The Mars 160 Program

By Anastasia Stepanova (translated from Russian) … And here we are flying over the uninhabited island of Devon and we observe a strange picture: in the distance below, a few white points swish. Common sense suggests: these are the most dangerous inhabitants of the Arctic – polar bears. But the closer the plane to the middle of the […]

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Octavia’s Daughters: Meet the New Queens of Spec Fic

By Susan Defreitas The Pulitzer Prize winner Junot Diaz, highfalutin’ literary author though he may be, has famously mourned the fact that there will be no more Octavia Butler books. The iconic Black author, who won both a PEN Lifetime Achievement Award and a MacArthur “Genius” grant—not to mention the Hugo, the Nebula, and the Locus—died in 2006, leaving […]

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The Importance of Diversity in Libraries

By Karen Jensen

On posts, in tweets, and in my mailbox, one of the questions we – TLT – get asked a lot is “What about the conservatives?” Because we post regularly about GLBTQAI+ literature, talk about advocacy, etc., some are left with the impression that we do not care about meeting the needs of the more conservative parts of our population, which is in no way true. This question came up multiple times regarding my recent series of posts on doing a collection diversity audit.

Read the full article at Teen Librarian Toolbox.

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10 Notorious Female Outlaws From the Wild West

By Skylar Gibby-Brown

1. Pearl Hart

Born in Lindsay, Canada in 1871, Hart attended an exclusive school. However, she enjoyed adventuring more than school work. At age seventeen, Pearl eloped to Chicago with gambler, Frederick Hart. But, Frederick was abusive and Hart left him at age Twenty-two. She made her way to Arizona where she met miner, Joe Boot. When Boot couldn’t make enough dough from mining, the lovers turned to robbery. They developed a routine where Hart would lure a man into her room, and, once through the door, Boot would whack the unsuspecting gentleman on the head and rob him. However, this play was risky and the couple were almost caught on several occasions. In 1899, Hart developed a plan to rob a stagecoach. More money, less risk.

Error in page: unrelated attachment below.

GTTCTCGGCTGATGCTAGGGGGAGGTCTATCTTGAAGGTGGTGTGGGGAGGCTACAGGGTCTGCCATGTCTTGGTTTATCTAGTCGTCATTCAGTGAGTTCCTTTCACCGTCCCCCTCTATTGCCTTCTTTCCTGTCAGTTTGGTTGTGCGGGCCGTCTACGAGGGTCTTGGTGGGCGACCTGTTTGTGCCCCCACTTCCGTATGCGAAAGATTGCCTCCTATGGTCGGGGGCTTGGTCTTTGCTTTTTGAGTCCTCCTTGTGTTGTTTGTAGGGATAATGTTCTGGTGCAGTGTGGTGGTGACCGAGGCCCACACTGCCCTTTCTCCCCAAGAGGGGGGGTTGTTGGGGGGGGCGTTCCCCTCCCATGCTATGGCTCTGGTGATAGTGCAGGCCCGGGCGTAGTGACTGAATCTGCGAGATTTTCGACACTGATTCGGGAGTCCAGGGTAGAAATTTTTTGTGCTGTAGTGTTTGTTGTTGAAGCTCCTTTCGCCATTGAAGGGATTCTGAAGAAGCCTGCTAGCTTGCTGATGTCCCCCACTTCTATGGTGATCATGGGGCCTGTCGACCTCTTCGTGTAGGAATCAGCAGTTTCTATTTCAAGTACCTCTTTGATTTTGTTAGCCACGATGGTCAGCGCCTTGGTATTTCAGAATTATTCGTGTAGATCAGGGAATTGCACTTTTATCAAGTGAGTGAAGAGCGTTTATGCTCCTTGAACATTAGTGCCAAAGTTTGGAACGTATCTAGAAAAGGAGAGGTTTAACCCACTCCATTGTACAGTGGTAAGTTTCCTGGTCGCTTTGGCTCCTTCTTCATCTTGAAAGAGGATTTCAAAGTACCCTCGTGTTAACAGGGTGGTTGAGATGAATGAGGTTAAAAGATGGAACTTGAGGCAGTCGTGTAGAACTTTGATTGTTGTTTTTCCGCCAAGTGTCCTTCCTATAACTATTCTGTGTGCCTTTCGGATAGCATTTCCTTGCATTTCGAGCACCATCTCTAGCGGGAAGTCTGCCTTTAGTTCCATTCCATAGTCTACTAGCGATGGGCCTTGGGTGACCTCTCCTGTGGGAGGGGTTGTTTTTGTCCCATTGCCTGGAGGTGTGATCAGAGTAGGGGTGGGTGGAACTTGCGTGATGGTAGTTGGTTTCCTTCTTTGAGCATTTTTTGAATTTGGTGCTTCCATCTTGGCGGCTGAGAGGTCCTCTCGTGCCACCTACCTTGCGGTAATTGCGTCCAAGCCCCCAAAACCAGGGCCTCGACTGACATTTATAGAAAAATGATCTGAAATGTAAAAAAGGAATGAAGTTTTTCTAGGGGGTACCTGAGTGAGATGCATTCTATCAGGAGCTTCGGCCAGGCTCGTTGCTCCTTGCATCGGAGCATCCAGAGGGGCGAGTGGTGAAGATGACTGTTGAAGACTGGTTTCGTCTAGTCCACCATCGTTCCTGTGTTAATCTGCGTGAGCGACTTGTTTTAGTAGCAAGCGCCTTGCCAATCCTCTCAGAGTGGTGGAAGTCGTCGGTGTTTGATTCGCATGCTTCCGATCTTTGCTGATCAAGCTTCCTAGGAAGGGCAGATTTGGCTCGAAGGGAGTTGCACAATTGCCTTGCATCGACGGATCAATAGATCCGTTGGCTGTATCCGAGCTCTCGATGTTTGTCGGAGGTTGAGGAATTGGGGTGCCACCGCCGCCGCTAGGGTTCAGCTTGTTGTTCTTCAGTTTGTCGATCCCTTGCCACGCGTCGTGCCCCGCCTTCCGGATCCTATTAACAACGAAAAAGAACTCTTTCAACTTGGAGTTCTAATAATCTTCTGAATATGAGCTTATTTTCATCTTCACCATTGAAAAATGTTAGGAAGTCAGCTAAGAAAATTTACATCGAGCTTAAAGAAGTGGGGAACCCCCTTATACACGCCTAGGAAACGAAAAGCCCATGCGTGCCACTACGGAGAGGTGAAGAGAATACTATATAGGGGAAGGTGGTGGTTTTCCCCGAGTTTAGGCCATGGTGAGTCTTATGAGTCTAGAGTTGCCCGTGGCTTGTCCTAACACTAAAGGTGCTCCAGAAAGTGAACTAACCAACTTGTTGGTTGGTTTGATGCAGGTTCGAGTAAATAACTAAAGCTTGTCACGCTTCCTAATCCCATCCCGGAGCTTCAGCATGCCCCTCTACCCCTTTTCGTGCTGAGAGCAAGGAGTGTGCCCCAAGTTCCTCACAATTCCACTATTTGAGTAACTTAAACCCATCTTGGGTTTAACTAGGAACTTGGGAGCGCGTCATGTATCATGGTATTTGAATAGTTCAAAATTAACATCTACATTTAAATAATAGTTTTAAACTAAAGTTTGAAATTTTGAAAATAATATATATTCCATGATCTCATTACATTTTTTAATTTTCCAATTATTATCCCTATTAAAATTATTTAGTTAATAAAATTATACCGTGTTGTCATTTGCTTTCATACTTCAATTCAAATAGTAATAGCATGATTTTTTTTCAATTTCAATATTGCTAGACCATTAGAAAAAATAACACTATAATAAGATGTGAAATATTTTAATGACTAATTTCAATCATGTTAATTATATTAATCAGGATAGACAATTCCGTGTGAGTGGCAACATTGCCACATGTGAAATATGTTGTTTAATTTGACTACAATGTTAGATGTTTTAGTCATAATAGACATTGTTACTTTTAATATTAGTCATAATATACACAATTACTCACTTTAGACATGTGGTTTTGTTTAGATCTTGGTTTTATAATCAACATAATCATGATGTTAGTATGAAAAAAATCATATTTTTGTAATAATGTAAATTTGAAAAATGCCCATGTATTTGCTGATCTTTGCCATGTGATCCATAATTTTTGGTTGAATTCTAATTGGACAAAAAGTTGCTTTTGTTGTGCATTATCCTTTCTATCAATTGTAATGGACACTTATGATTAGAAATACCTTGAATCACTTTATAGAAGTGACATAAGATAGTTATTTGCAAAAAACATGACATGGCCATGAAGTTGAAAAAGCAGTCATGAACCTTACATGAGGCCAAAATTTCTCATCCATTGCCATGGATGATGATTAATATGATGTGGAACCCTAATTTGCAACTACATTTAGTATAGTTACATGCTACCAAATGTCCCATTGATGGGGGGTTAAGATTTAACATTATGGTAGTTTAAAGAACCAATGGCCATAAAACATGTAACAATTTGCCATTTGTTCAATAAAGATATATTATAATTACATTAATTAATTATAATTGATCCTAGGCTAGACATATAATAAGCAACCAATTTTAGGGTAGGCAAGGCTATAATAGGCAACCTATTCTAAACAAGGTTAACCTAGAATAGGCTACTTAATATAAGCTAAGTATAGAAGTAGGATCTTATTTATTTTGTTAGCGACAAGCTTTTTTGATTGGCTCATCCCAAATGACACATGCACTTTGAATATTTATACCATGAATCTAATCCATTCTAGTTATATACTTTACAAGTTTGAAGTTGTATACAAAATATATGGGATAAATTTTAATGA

Read the full article at

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#SpecWomenChat Podcast Episode 1: Women in Speculative Fiction

Welcome to our first live #SpecWomenChat Podcast!  In this monthly show, a panel of both indie and traditionally-published women speculative fiction authors will discuss issues about all things fantasy, science fiction, and issues of interest to women in the field.  Some of us you’ll have heard of, others will be new discoveries for many, but all of us are SFF authors.

Our first panel topic was “Women in Speculative Fiction,” where we discussed what inspired the hashtag, and what issues specifically face women in the SFF field.  Our first panelists were:

  • Cat Rambo, current President of the SFWA, shortlisted for the Endeavour Award, the Locus Award, the World Fantasy Award and the Nebula Award
  • Nancy Jane Moore, author of the science fiction novel, The Weave; the novellas Changeling and Ardent Forest; and the collections Conscientious Inconsistencies, Flashes of Illumination, and Walking Contradiction and Other Futures.
  • Katie Phillips (who writes under pen name Karis Waters), developmental fiction editor and writing coach specializing in empowering women writing spec fiction, managing editor of indie publisher Crosshair Press, creator of the #SpecWomenChat hashtag.

Scheduled to appear (but didn’t make it): Laura J. Mixon writes about the impact of technology and environmental changes on personal identity and social structures. Her work has been the focus of academic studies on the intersection of technology, feminism, and gender. Under the pen name Morgan J. Locke, she is one of the writers for the group blog Eat Our Brains.  (Hugo Award Winner for Best Fan Writer 2015).

Show Notes:

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A Note: The automatic Closed Captioning is terrible. I’m working to fix it but it will take a few days. Please be patient with me, thanks!

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